. The Supreme Court endorsed the
fraud-on-the-market theory in Basic, Inc.
v. Levinson, 485
. In re Syntex Corp. Sec. Litig., 95
F.3d 922, 930 (9th Cir. 1996). The Ninth Circuit has, in other contexts,
similarly found that the market is aware of certain inherent problems in the
high technology industry. In re
Convergent Tech. Sec. Litig., 948 F.2d 507 (9th Cir. 1991) (“The market clearly
knew demand for the [first generation] workstation would decrease as Convergent
began to make [the second generation workstation] available to its customers.
As a general matter, investors know of the risk of obsolescence posed by older
products forced to compete with more advanced rivals.”
. For a description of the FDA testing process, see Padnes v. Scios Nova Inc., No. C 95-1693, 1996 WL 539711 at *10 n.1 (N.D. Cal. Sept. 18, 1996) (“New drugs typically proceed through three levels of testing prior to approval by the FDA. A Phase I study is conducted in healthy patients and is designed to measure the safety of the drug. A Phase II study is intended to gain preliminary evidence of the efficacy of the drug within a range of dosages. Phase III studies are intensive clinical trials, with testing protocol controlled by FDA standards. A Phase III study is conducted to obtain sufficient data for statistical proof of both safety and efficacy.”).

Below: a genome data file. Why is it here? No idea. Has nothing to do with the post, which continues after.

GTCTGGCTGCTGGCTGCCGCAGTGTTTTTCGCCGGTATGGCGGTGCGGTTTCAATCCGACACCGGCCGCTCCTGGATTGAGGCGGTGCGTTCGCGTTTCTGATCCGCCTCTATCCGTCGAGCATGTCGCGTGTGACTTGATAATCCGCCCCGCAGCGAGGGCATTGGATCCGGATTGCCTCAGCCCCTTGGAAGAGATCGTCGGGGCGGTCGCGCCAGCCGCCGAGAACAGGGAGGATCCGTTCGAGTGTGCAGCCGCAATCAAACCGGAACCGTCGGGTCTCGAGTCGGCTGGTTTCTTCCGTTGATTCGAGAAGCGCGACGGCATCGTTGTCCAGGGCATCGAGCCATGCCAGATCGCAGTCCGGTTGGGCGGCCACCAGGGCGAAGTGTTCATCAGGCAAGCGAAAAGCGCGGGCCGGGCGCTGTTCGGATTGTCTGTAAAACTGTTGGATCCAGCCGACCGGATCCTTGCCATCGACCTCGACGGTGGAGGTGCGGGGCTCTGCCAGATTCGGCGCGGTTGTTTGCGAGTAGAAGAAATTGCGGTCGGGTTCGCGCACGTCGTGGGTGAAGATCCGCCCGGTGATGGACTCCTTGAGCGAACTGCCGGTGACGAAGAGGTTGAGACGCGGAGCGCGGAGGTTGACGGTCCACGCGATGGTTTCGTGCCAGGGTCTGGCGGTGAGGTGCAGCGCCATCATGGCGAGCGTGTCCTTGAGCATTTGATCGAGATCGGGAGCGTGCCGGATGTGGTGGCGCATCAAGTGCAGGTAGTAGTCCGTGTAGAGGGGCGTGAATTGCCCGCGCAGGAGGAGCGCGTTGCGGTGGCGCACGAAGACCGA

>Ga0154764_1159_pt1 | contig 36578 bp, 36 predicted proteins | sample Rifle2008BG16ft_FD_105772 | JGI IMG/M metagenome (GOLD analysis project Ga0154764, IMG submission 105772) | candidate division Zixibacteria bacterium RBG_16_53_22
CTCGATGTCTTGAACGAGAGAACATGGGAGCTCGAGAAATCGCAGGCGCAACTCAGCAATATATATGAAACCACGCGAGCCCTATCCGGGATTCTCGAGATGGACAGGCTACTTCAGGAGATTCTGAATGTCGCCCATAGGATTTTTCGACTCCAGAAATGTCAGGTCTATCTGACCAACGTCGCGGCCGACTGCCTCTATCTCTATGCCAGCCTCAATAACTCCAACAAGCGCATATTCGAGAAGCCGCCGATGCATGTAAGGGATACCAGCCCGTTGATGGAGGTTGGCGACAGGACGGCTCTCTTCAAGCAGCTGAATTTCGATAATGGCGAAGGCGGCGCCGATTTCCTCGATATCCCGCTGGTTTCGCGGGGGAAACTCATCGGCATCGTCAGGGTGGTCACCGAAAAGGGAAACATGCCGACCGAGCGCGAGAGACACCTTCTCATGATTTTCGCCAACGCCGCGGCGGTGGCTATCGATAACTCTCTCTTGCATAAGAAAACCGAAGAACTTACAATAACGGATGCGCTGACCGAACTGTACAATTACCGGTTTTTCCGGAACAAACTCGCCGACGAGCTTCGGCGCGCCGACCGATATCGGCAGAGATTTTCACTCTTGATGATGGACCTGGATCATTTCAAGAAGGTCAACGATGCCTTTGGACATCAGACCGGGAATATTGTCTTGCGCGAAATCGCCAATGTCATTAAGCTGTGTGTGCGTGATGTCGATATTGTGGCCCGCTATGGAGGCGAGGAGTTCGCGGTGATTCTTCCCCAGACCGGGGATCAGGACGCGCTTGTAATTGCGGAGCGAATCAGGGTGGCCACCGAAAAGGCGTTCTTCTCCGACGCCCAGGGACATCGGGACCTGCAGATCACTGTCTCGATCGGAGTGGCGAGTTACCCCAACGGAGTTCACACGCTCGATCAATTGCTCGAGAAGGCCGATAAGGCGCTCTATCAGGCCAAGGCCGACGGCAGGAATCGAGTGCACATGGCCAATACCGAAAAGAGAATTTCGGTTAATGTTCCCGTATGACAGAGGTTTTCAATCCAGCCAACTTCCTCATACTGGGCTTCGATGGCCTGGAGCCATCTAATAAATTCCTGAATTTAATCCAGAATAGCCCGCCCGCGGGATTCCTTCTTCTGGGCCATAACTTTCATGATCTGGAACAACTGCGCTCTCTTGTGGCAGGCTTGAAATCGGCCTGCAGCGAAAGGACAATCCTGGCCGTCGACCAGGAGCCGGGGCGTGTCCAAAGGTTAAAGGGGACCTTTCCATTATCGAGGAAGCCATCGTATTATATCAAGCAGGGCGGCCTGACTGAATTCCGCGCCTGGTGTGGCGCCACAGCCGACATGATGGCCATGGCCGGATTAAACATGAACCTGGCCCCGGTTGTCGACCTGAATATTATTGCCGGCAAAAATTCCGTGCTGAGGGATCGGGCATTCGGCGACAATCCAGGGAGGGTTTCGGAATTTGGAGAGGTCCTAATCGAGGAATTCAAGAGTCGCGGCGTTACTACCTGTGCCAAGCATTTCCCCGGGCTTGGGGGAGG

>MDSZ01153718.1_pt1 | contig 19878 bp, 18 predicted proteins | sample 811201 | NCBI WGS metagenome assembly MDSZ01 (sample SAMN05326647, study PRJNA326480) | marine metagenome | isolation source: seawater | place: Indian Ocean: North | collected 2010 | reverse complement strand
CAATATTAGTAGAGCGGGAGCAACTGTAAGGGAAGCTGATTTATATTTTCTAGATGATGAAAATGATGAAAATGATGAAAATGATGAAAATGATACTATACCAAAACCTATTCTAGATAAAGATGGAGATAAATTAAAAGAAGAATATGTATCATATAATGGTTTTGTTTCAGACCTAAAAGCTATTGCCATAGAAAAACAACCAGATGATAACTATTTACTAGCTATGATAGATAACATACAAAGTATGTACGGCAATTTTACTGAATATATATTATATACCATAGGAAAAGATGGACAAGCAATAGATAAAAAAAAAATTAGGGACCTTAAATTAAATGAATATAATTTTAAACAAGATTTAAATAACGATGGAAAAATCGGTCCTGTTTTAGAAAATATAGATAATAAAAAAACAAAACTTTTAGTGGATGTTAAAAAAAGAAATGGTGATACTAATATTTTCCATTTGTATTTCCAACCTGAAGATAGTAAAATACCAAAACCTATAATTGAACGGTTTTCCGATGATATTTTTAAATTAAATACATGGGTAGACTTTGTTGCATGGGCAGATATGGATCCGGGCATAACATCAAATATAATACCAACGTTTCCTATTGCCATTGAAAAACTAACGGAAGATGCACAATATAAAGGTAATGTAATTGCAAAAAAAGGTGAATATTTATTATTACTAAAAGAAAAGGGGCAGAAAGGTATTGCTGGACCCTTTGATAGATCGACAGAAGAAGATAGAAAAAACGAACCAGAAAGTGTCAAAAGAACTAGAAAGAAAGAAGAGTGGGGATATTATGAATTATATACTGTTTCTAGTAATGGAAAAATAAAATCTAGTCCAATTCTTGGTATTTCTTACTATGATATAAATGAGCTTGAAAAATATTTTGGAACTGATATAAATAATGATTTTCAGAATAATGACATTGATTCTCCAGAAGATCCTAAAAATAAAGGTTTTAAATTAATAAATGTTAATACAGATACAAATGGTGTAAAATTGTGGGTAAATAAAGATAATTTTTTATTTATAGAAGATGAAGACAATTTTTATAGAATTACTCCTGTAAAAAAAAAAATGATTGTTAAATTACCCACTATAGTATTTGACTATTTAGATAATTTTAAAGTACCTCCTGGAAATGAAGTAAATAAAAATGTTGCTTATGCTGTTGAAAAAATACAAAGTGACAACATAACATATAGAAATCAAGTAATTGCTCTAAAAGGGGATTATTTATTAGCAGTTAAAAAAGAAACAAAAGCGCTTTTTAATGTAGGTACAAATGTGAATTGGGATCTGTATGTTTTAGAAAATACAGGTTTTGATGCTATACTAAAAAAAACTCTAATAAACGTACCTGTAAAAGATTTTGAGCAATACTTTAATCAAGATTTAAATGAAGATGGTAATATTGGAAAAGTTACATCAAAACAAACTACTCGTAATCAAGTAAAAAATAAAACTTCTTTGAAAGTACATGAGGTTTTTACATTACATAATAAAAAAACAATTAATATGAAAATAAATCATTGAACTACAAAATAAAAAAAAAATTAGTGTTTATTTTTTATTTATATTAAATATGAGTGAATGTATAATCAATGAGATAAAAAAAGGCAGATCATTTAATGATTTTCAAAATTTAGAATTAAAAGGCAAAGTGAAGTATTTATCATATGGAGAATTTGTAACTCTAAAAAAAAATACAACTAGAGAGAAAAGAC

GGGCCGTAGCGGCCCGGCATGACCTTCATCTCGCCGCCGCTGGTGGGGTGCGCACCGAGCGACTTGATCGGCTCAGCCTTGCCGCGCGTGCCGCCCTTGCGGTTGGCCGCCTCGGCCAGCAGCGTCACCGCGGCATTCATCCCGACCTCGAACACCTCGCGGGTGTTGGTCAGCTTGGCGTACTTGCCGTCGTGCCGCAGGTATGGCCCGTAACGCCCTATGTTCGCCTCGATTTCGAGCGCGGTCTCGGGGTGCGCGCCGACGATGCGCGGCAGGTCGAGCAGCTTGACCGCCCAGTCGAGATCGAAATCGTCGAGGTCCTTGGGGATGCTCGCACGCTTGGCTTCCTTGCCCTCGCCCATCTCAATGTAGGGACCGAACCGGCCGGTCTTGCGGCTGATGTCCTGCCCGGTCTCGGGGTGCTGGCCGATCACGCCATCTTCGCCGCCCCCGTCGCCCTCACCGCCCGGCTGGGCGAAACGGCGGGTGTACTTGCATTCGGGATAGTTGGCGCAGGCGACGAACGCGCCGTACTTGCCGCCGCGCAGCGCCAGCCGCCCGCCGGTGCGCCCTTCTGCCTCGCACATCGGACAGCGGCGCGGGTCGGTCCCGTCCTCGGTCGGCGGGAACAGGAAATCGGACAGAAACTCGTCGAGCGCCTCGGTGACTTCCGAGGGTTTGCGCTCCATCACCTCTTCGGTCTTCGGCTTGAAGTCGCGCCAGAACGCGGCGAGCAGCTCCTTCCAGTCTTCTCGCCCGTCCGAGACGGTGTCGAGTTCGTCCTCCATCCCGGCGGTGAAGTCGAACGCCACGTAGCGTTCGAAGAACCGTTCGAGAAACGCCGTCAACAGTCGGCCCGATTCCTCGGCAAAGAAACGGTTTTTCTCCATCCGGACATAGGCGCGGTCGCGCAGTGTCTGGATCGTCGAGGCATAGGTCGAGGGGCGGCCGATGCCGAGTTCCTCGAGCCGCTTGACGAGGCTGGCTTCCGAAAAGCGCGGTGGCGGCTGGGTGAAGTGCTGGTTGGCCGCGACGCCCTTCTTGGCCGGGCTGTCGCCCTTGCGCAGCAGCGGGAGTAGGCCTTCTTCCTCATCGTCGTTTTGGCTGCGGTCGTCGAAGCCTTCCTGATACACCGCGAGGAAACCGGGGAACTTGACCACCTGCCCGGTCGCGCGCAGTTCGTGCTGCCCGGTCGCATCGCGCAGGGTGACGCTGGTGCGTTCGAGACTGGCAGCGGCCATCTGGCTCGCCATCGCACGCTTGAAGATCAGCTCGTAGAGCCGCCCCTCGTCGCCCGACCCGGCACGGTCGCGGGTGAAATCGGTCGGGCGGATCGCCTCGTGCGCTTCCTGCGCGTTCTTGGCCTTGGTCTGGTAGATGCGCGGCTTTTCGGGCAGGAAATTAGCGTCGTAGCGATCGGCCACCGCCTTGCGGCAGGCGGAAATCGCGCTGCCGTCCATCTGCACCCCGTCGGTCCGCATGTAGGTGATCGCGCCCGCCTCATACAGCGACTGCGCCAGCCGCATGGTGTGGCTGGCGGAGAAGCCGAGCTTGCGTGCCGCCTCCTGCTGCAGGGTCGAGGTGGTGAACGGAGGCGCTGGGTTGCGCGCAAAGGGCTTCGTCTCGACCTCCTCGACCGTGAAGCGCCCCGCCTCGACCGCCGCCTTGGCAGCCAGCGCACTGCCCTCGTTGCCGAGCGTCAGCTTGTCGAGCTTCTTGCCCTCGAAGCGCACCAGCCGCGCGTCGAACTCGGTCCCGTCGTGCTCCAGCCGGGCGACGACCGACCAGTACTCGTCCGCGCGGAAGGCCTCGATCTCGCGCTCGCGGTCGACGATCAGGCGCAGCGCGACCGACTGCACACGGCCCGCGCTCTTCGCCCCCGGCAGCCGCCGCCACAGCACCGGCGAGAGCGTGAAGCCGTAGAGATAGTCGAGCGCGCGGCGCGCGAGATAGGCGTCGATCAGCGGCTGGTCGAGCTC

. Warshaw v. Xoma Corp., 74 F.3d 955, 957 (9th Cir. 1996).
Xoma President Disputes Oppenheimer E5 View, Dow Jones News Service,
Review of Xoma Drug Study Doesn’t Find License Evidence, Dow Jones News
. Warshaw v. Xoma Corp., 856 F. Supp. 561, 563 n.1 (N.D. Cal. 1994) [hereinafter “Xoma I”].
Review of E5 . . . Says Market Overreacted to News, Dow Jones
. IDD Information Services, Tradeline, CUSIP no. G9825R10, available at LEXIS, Quote Library.
. Warshaw v. Xoma Corp., 74 F.3d 955, 958 (9th Cir. 1996).
. Xoma I,
856 F. Supp. at 563 n.1; Phillip E.